• Part Three: Demographic Information
    • In this section, participants provide their demographic information in questions 1 through 6. Most of these items are easy to complete without violating participant’s privacy, but let them know they are free to leave blank any questions they do not wish to answer in this section.
    • In question 7, we ask participants to recall what we told them about the “Best performance” definition in the general instructions. This is a really important question, as it provides our study manipulation check (to see if participants paid attention to our manipulation).
    • Data Analysis Note:
      • We report the mean and standard deviation (or SD) for age in Question 2 and descriptive statistics for gender and race/ethnicity (for Questions 1 / 3)
      • For Question 7, we will use a chi square to see if participants recall what we told them the “Best performance” entails. We want participants in the Individual Condition to select the “Highest individual score” option; for participants in the Group Total Condition to select the “Highest total group score” option; and those in the Group Average Condition to select the “Highest average group score” option.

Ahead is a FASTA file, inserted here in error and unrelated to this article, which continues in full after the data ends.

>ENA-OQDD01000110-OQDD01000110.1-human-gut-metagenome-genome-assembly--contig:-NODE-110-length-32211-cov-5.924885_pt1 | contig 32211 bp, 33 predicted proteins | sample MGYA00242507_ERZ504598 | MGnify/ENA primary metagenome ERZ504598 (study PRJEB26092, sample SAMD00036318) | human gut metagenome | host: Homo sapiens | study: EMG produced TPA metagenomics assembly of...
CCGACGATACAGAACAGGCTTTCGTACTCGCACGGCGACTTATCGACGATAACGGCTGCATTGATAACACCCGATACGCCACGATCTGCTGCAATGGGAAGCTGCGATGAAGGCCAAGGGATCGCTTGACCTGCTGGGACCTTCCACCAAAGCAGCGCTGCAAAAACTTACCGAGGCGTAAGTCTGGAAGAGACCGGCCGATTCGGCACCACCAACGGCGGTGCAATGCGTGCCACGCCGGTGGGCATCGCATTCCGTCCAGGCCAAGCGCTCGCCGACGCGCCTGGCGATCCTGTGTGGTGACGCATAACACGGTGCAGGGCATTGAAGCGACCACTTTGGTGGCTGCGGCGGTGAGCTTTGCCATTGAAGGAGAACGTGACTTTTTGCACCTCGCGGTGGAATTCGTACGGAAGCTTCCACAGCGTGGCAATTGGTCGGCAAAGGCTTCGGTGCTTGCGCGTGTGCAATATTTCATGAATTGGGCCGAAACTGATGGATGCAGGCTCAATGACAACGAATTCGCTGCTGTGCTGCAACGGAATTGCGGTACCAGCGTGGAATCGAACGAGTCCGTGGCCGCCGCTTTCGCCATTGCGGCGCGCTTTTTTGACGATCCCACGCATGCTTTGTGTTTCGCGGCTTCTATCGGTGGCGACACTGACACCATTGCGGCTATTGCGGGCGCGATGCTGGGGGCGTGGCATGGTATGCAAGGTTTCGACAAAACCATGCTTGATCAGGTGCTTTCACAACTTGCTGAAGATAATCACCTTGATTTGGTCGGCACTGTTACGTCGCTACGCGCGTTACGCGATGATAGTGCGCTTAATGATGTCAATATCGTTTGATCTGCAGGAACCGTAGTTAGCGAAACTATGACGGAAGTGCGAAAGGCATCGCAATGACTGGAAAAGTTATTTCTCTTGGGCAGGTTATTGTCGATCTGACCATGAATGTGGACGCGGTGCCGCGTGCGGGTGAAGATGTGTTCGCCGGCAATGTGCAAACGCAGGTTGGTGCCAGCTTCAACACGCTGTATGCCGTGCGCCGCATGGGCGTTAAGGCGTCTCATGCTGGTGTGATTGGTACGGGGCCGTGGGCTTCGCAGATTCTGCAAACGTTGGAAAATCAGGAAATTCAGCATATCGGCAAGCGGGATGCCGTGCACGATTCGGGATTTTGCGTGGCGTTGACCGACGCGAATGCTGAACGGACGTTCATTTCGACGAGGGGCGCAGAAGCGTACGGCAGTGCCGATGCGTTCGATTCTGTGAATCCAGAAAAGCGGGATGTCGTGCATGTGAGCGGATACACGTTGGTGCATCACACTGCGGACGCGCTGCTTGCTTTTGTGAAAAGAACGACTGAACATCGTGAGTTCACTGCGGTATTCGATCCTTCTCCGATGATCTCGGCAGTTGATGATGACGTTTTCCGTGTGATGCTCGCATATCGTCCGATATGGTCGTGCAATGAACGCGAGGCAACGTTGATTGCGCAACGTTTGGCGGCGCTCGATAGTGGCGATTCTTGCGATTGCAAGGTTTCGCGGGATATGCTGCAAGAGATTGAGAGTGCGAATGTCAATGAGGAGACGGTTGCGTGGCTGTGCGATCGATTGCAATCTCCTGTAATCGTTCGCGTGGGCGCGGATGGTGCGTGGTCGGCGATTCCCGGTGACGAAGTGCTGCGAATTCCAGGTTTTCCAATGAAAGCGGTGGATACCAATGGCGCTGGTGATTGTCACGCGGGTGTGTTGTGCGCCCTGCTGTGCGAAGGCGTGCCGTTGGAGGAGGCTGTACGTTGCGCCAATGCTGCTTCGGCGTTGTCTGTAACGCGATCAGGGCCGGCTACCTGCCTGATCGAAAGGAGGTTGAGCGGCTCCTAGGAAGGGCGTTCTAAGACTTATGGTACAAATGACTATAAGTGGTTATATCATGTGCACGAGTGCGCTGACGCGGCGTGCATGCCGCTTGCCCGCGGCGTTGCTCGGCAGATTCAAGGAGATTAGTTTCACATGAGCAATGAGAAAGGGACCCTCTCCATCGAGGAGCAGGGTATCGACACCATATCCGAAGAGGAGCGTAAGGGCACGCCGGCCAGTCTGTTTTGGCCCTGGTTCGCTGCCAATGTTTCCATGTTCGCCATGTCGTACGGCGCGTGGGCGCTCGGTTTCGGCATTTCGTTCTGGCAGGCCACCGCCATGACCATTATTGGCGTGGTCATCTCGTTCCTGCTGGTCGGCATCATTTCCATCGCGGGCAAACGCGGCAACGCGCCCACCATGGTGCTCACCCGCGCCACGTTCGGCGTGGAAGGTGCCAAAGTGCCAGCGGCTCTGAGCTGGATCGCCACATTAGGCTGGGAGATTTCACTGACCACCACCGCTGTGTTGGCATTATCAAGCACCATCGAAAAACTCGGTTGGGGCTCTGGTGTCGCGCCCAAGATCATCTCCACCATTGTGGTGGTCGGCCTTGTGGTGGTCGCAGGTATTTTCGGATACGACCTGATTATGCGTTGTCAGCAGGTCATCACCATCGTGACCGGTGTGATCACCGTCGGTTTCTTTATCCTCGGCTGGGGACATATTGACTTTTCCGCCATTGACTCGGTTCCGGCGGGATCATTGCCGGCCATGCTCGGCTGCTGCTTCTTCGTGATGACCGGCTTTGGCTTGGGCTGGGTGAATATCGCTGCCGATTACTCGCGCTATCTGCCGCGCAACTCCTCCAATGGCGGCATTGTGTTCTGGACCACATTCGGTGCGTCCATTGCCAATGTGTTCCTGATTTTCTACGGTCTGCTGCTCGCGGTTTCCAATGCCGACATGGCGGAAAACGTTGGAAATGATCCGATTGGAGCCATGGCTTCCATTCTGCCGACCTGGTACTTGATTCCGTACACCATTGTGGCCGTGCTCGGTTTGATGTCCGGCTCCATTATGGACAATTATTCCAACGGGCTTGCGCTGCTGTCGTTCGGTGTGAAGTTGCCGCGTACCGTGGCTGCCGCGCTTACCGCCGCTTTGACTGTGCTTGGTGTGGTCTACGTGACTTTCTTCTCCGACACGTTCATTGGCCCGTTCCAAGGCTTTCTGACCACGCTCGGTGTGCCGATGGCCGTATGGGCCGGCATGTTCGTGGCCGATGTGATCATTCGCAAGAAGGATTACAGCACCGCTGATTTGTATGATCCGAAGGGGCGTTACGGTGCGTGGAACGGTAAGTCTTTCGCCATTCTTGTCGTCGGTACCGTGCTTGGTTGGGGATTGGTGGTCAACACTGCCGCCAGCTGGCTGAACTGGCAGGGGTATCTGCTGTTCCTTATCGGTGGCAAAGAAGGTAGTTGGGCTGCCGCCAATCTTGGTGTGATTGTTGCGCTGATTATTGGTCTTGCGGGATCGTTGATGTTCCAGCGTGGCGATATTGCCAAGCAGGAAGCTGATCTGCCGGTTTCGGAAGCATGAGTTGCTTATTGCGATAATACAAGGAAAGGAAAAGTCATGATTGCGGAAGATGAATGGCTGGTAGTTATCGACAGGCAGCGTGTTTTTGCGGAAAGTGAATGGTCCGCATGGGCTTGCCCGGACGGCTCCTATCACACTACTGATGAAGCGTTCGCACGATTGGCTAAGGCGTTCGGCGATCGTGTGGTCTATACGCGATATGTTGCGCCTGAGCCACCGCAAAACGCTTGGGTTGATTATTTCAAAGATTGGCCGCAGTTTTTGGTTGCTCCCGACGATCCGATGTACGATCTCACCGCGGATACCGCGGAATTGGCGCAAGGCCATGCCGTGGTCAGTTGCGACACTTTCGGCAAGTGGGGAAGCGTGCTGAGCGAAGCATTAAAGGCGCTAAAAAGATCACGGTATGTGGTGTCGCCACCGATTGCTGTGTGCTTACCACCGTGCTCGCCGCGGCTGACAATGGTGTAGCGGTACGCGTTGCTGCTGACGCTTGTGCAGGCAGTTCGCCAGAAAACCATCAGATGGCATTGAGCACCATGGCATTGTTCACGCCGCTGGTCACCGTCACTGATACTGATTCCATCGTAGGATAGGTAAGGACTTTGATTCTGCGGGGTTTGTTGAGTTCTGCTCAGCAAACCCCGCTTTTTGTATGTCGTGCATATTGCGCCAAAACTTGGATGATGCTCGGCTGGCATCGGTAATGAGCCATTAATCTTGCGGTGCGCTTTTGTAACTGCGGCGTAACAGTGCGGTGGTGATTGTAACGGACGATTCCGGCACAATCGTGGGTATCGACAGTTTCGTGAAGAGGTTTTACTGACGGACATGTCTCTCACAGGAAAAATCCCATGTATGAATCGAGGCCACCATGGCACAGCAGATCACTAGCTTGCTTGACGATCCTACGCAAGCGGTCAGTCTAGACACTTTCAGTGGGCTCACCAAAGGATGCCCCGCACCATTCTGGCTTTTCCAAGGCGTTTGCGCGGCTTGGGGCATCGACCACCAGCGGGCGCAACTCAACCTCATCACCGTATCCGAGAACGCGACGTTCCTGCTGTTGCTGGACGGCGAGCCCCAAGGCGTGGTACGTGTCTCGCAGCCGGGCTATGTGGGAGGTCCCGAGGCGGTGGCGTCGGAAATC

A quick note for you (the researcher): If you look at the bottom of the questionnaire on the first page, you will see the letters I, GT, and GA. Those relate to the condition for that specific survey. The IT stands for Individual Total, the GT stands for Group Total, and the GA stands for Group Average. These initials will help YOU quickly know which survey is which, though the initials should be meaningless for participants. No need to mention this in your future papers, but it is a good way to keep track of your surveys 


D). Once participants complete the questionnaire, debrief them regarding the social loafing study. That is, tell them about the study conditions and hypothesis. Read the following:

“This study investigates the psychological concept of “social loafing”, or the tendency for people to exert less effort when they pool their efforts toward a common goal than when they are individually accountable. In our study, we asked all participants to complete the same set of math problems (squaring all numbers in sequence), and we told them we would compare scores across participants to see who had the best performance. But we altered the definition of “best performance” across three different study conditions. In our first condition, we told participants we would look at their individual performance score. In our second condition, we told participants we would pool their performance score with the scores of two other participants collected by the same student researcher and use this total score as the basis for the “best performance”. In our final condition, we also told participants we would pool their performance score with the scores of two other participants collected by the same student researcher but that we would use this average score as the basis for the “best performance”. Thus, in one condition participant performance is individually examined while in the other two conditions performance is based on a group score (either the total or the average).